Norwegian Karsten Warholm was also a draw that didn’t disappoint, capturing the 400mH in 46.52, almost a second better than the United States’ CJ Allen (47.58) and 1.61 ahead of France’s Wilfried Happio (48.13). For Warholm, though the time was 0.58 slower than his world record time at the 2021 Summer Olympics, it was the world’s fastest time this year, overcoming Rai Benjamin (47.74), and it came in his season debut returning from an injury. The time still bested his Bislett and Diamond League records.

“When you’re on the track, you’re in the bubble, but I really felt the crowd lift me in the home straight—the adrenaline was really pumping in the last 100 meters,” Warholm said on world-track.org. “It really sucked to be out injured last year and I wanted to make sure I came back with a big boom. I’ve worked really hard to get back to this level.”

Salum Ageze Kashafali set the world record in the 100m in his para visually impaired class. Håvard Brentdal Ingvaldsen finished fourth (44.86) in the men’s 400m, 0.48 behind first place Wayde Van Niekerk (Republic of South Africa) but it was a Norwegian record.

In the women’s 400mH, Femke Bol of the Netherlands broke her own world record with a time of 52.30–showing the Dutch are not just speed skaters. She pulled away in the last 100m and eclipsed her Bislett record time last year (52.61) and her previous world record set earlier this year (52.43).

Bislett records were set by Yomif Kejelcha (Ethiopia), 12:41.73 in the men’s 5,000m; Marie-Joseé Ta Lou (Ivory Coast) 10.75 in women’s 100m, and Erriyon Knighton (United States) 19.77 in the men’s 200m. Kejelcha won a photo finish with Uganda’s Jacob Kiplimo. In the women’s 100m, 0.23 separated Lou and fifth place.

Bislett Games outpointed the Paris meet the weekend before for the best Diamond League meet of the season thus far.

In other Norwegian results: Magnus Tuv Myre was 10th (13:09.44) and Henrik Ingebrigtsen 11th in the men’s 5,000m (13:18.04); Sondre Guttormsen (5.71m) and Pål Haugen Lillefosse (5.61m) were sixth and seventh in the men’s pole vault; Ingar Bratseth-Kiplesund was seventh in the men’s long jump (7.75m).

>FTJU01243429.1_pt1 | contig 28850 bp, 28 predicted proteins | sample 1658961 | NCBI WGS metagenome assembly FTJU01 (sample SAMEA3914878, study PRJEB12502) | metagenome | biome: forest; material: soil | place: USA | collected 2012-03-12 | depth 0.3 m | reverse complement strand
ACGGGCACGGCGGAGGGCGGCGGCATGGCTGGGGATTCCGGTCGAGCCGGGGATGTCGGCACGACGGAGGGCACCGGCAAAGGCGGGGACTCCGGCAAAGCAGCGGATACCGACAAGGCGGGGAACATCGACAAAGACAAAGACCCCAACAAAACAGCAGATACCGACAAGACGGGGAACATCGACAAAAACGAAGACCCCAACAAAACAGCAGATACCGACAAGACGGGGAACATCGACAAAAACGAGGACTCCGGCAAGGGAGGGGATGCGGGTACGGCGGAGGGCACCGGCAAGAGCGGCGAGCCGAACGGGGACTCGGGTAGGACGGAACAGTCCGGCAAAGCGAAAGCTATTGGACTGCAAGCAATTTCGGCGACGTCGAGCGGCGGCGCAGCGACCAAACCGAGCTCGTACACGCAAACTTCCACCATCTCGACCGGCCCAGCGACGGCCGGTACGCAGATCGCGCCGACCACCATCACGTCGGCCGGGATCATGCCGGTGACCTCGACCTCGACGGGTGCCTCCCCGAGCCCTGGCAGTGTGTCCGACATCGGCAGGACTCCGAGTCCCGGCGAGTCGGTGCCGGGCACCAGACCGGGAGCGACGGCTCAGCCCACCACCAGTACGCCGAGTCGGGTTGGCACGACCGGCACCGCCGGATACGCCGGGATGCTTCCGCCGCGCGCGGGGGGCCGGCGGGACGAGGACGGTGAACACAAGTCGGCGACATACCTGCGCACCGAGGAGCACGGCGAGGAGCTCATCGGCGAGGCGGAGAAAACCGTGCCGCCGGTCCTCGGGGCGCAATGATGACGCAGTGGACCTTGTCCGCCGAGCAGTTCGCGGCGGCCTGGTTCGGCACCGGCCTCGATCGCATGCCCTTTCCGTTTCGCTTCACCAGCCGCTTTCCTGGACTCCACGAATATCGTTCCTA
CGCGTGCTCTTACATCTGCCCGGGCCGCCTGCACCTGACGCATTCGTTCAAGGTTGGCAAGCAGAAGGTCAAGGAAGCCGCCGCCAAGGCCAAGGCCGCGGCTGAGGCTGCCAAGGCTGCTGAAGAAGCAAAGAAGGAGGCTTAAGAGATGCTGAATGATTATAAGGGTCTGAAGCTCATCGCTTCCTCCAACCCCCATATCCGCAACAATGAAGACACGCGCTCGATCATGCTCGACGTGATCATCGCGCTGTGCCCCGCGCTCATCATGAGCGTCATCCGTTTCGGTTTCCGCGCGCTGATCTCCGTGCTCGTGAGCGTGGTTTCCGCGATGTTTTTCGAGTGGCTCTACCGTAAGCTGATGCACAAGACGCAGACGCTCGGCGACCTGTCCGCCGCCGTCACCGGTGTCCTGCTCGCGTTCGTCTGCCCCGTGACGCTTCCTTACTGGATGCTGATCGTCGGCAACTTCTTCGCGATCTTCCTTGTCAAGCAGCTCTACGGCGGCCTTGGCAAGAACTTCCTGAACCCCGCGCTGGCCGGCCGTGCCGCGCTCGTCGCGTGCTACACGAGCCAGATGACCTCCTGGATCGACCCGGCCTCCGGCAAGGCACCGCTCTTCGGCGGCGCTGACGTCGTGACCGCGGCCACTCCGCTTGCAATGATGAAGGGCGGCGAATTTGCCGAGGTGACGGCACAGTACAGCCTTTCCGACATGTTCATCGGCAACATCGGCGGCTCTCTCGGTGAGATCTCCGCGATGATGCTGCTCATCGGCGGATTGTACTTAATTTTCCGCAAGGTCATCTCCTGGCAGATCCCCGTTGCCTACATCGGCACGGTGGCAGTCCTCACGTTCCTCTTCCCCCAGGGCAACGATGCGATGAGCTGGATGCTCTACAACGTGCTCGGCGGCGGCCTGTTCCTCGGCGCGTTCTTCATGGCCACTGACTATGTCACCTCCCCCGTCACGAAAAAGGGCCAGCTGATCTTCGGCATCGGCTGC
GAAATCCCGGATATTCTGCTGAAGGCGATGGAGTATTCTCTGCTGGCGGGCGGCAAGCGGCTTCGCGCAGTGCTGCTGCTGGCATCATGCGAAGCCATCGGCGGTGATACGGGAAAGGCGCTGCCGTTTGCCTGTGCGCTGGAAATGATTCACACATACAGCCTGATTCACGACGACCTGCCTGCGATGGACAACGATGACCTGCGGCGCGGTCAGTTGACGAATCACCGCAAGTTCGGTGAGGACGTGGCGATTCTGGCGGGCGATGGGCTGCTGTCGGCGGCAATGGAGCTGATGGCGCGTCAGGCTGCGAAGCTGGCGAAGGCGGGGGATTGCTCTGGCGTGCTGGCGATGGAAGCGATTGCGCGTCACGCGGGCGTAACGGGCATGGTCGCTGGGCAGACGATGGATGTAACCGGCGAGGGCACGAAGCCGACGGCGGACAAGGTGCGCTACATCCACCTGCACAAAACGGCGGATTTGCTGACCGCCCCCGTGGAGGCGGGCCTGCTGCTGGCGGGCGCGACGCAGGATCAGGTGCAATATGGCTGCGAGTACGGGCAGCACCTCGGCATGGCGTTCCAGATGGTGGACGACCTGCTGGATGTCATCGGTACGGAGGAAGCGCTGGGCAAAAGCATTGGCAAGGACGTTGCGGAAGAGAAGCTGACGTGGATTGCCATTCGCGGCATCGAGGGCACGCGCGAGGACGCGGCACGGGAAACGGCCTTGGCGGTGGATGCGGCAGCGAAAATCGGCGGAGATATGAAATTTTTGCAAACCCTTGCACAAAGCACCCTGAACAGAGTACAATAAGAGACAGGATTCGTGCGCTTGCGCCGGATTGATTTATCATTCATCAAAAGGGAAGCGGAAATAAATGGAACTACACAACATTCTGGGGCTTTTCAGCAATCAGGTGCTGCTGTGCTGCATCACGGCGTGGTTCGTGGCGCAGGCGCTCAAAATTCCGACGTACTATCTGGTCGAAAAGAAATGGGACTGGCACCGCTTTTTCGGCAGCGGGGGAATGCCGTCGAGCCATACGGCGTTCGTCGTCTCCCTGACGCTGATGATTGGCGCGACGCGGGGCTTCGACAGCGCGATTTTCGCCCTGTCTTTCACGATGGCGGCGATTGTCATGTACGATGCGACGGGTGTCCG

“The whole of Oslo suddenly found out that they were going to Bislett,” exuded Hoen to NTB. “Then we get that (beautiful) weather, and the best athletics meet in the world. It was completely crazy. The evening was crowned with Karsten Warholm’s second fastest career time in the 400-meter hurdles, before Jakob Ingebrigtsen ended it all with a European record in the 1,500 meters. That ending with Karsten and Jakob is completely insane. When I sat and watched Paris, I just thought ‘yes, they won.’ But then little Bislett comes and just crushes them. At least in my era as convention director and assistant, since 2006, this is the best Bislett Games.”

This article originally appeared in the July 2023 issue of The Norwegian American.

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Michael Kleiner

Michael Kleiner, business and sports editor, has more than three decades of experience as an award-winning journalist and public relations professional. He has operated his own PR and web design business for small businesses, authors and community organizations in Philadelphia since 1999. Not of Norwegian descent, he lived in Norway for a year with his family at age 11 and has returned as an adult. He is the author of a memoir, Beyond the Cold: An American’s Warm Portrait of Norway, and a member of NorCham Philadelphia. Visit Kleinerprweb.com; beyondthecold.com.